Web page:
Russian-born pianist/composer Yelena Eckemoff is known for blending Russian romanticism with the American jazz tradition. Nocturnal Animals is the latest in a long line of spellbinding concept albums that have rightly been defined as sonic portrait galleries.
Eckemoff is a truly remarkable artist, one possessing a seemingly bottomless well of energy and ideas (Nocturnal Animals is apparently her fifteenth release in ten years). In featuring her playing, compositions, artwork, and poetry, this latest collection testifies to the incredible creative resources she consistently draws upon and makes the release, eighty-seven explorative minutes in total, resonate all the more memorably for being so personalized. …Her classical background lends her playing a dignified and subtly aristocratic (though not stuffy) quality, while her love for jazz infuses it with an insistent rhythmic flow. She’s no maximalist intent on overwhelming the listener with a barrage of notes, but neither is she a minimalist. Her playing appears as an imaginative stream of invention that gives her partners ample material to respond to. She and Andersen act as a tag-team of sorts, the bassist shadowing her and assuming a prominent role as both melodist and soloist. Nocturnal Animals is also elevated by the Christensen-Strønen combination. Rather than adding excessive density, the two generate a rich array of drums, cymbals, and percussion sounds. Without putting too fine a point on it, Strønen provides a deferential, clutter-free foundation which Christensen adds to with tom-tom accents and cymbal flourishes. The cumulative result is a multi-layered music where multiple things are happening at once, and the listener is never less than engaged.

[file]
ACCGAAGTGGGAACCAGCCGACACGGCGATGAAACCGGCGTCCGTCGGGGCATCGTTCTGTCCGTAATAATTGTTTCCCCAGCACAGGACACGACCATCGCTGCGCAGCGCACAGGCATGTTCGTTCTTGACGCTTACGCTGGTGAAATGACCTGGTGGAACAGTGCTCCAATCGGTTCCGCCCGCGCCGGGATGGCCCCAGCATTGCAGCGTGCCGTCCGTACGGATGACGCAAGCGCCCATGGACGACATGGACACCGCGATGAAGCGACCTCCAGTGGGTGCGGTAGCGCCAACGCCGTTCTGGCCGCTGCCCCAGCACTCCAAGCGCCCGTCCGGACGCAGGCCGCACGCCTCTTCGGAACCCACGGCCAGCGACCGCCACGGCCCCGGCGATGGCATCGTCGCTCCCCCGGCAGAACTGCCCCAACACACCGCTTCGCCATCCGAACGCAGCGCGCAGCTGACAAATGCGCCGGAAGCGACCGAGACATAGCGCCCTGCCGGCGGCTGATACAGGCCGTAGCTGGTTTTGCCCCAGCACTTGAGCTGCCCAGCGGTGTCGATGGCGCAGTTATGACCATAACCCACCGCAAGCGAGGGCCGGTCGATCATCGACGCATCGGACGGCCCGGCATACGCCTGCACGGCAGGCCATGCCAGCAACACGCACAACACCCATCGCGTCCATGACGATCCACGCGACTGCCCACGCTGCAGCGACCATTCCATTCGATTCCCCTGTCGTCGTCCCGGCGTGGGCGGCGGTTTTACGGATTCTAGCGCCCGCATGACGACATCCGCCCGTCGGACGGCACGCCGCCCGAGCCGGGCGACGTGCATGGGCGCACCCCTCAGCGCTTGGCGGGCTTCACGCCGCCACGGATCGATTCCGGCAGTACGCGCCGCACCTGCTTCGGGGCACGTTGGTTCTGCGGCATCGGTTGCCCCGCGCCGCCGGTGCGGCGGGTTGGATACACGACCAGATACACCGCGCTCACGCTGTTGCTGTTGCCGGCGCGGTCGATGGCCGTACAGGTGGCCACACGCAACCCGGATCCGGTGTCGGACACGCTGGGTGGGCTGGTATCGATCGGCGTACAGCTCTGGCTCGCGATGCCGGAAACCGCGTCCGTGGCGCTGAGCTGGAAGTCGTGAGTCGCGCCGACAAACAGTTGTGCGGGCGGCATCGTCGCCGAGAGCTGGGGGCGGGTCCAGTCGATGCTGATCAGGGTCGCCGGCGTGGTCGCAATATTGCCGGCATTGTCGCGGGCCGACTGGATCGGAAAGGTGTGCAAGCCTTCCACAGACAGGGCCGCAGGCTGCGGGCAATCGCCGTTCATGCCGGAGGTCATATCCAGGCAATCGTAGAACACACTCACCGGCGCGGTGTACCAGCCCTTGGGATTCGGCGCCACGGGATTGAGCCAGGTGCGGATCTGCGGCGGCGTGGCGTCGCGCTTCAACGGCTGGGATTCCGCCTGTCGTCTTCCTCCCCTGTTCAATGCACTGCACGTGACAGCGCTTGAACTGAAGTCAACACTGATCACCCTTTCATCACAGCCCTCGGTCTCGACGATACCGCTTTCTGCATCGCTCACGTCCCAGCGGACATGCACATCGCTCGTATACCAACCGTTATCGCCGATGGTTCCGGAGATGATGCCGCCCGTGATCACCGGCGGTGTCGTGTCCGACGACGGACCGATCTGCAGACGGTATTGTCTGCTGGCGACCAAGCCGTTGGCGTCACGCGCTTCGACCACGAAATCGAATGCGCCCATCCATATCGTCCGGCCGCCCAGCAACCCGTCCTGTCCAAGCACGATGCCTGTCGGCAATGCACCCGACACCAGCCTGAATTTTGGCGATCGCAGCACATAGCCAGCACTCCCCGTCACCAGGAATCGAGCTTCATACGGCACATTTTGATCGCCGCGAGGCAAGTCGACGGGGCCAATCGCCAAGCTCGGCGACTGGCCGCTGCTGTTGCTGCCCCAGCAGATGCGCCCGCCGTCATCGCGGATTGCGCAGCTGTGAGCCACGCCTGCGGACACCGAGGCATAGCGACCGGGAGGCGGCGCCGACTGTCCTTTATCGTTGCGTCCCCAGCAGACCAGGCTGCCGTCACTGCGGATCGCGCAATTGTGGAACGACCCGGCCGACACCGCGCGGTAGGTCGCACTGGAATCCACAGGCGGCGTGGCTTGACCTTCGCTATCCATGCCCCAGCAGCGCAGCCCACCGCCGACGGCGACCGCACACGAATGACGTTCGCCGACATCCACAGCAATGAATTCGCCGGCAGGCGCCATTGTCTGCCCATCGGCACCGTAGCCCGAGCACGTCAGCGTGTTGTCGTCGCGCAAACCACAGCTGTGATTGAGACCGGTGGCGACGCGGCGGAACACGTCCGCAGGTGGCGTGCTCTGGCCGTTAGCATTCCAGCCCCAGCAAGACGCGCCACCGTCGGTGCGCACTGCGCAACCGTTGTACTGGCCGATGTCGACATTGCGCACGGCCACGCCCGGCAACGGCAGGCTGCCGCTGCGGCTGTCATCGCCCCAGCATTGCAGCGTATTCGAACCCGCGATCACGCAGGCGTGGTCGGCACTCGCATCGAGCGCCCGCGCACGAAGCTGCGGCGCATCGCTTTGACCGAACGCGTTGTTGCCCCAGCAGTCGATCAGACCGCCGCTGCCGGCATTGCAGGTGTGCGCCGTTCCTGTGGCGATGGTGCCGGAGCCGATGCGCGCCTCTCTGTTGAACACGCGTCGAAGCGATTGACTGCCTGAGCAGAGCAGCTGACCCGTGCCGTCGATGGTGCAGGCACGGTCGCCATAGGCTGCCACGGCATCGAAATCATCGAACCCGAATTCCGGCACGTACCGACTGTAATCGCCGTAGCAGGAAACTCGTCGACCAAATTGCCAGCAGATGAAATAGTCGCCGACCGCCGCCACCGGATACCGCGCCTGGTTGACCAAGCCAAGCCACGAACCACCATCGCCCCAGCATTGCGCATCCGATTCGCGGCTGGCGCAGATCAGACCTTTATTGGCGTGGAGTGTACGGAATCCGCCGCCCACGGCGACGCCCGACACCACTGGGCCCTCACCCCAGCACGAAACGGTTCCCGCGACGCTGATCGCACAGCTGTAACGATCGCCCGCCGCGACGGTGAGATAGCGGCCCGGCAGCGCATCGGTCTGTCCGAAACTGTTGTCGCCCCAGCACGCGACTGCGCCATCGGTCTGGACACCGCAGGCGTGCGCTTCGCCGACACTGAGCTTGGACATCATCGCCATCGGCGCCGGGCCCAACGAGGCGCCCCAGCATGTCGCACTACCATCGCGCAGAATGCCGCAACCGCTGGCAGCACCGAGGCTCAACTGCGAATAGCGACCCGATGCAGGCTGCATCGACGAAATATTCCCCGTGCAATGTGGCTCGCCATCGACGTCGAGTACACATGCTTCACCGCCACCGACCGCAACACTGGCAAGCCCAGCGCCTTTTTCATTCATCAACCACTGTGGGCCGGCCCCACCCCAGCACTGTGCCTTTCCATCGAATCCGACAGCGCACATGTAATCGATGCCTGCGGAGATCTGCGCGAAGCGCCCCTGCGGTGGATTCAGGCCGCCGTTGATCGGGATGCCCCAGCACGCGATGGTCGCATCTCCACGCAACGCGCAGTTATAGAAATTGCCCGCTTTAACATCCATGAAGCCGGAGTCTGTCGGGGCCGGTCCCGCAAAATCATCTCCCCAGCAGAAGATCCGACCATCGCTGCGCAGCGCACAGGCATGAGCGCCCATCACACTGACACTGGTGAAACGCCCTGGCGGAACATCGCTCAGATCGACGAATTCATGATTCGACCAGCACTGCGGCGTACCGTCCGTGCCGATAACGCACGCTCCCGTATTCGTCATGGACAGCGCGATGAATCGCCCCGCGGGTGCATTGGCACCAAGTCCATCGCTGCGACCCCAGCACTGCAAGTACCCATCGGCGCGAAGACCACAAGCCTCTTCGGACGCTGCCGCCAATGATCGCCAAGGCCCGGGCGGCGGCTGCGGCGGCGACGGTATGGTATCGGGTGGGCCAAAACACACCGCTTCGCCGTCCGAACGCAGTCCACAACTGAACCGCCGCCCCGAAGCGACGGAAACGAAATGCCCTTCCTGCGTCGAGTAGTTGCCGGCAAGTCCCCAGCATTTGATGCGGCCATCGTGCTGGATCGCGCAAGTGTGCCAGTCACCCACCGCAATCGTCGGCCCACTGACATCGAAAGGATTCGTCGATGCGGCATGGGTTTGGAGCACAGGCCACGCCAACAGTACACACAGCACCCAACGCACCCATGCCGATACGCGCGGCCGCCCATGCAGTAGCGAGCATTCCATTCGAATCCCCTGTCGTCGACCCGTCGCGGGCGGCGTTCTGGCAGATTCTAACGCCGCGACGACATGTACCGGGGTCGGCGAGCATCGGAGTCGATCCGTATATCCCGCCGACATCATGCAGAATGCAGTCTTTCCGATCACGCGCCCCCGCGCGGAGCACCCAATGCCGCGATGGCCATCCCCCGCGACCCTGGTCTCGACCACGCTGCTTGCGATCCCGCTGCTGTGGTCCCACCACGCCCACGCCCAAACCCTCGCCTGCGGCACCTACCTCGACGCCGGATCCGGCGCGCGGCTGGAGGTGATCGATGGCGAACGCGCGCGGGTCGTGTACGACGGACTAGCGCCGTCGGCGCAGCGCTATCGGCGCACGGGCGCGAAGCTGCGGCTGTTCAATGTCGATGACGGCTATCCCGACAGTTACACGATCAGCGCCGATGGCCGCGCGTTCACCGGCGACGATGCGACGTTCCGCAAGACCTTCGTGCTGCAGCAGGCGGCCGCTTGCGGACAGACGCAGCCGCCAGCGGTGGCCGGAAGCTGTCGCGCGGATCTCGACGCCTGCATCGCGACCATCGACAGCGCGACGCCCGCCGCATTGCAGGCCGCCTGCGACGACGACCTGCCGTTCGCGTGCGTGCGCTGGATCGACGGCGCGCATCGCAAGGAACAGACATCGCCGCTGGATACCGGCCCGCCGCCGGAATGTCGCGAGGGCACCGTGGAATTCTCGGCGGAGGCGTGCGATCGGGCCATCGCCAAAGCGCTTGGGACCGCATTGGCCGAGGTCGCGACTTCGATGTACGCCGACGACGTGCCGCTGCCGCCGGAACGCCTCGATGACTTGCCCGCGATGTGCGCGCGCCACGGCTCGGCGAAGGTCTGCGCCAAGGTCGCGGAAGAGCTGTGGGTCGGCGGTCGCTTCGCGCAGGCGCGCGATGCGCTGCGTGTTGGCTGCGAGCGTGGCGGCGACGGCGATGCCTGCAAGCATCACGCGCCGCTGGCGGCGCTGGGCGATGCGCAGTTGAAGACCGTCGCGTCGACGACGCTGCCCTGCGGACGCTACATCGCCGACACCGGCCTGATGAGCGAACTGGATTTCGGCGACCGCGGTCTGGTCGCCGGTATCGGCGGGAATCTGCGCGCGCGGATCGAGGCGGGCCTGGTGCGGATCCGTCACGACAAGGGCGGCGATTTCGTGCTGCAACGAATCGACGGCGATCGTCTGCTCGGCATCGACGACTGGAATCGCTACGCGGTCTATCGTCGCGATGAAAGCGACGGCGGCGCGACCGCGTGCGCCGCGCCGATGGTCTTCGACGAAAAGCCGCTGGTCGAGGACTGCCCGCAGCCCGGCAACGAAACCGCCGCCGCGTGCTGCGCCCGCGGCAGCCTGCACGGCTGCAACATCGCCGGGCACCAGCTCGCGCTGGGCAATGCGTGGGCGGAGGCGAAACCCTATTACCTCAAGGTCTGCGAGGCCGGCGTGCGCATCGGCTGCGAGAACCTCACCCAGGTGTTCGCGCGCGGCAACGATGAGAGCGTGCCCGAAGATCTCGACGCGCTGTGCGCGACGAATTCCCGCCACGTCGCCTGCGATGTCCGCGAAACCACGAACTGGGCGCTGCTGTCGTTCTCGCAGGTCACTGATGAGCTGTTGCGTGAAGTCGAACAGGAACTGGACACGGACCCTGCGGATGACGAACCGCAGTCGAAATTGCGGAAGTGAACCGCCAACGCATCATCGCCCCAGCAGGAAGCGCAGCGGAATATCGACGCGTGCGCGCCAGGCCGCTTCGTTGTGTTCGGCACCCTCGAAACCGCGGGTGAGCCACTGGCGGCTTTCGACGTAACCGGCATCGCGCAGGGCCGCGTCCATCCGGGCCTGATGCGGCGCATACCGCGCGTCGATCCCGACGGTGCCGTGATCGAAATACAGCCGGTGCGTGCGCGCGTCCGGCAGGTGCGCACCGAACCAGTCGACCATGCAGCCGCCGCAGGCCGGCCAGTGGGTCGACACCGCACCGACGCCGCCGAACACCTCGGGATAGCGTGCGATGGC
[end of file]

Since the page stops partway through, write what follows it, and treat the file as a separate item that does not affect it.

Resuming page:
Eckemoff pens complex tunes which reflect her classical training and, at the same time, seem to have a feeling of a folk music direction. The sound her bandmates create alongside Eckemoff is subtle, shimmering, translucently gorgeous, featuring Eckemoff displaying her most delicate touch. Bassist Andersen is typically muscular—the backbone of the band—while drummers Christensen and Stronen weave and counter-weave backdrops of diaphanous fabric—a tapestry of spider webs. Through her boundless ambition, determination and expansive talent, Eckemoff has turned herself into a major jazz artist with a consistently outstanding discography all on her own L & H Production label.
The number of beats with which the Russian pianist knocks out her albums is always astonishing. Eckemoff loves themed albums and has therefore supplemented “Nocturnal Animals” with poems about such animals that can be read in the CD booklet… The majestic “Toad” sets a monument to the toad in the jazz context for the first time… With her top-class band, Eckemoff achieves atmospheric, mostly well-paced chamber pieces that bear witness to their overflowing ingenuity.
Nocturnal Animals plays small, in quiet, stealthy patter. The choice to go with double-bassist Andersen, who’s appeared on several of her past works, and two drummers, Jon Christensen and Thomas Strønen, blends well with the heartbeat of these animals that humans sense more often than see, and often, with fear and trepidation, if not wonder. ..As Eckemoff lights this gradual ascent from darkness, she touches the eternal and the earthly with renewed purpose.
Nobody can ever accuse Eckemoff of not being ambitious. She has taken us a lot of different places over the course of her career so far and this time she takes us impressionistically into the world of nocturnal animals spreading the work over two discs… She doesn’t have to try hard to take her piano to new places but she certainly extends her reach here.
Her first jazz album, “Cold Sun”, with bassist Mads Vinding and drummer Peter Erskine, was recorded in 2009, and that Manfred Eicher of ECM did not pick her up there and then, may well be considered a mistake by the German. She has always been concerned with the ingenious and a bit strange in nature, which is perhaps why her relationship with the Nordic countries is so strong.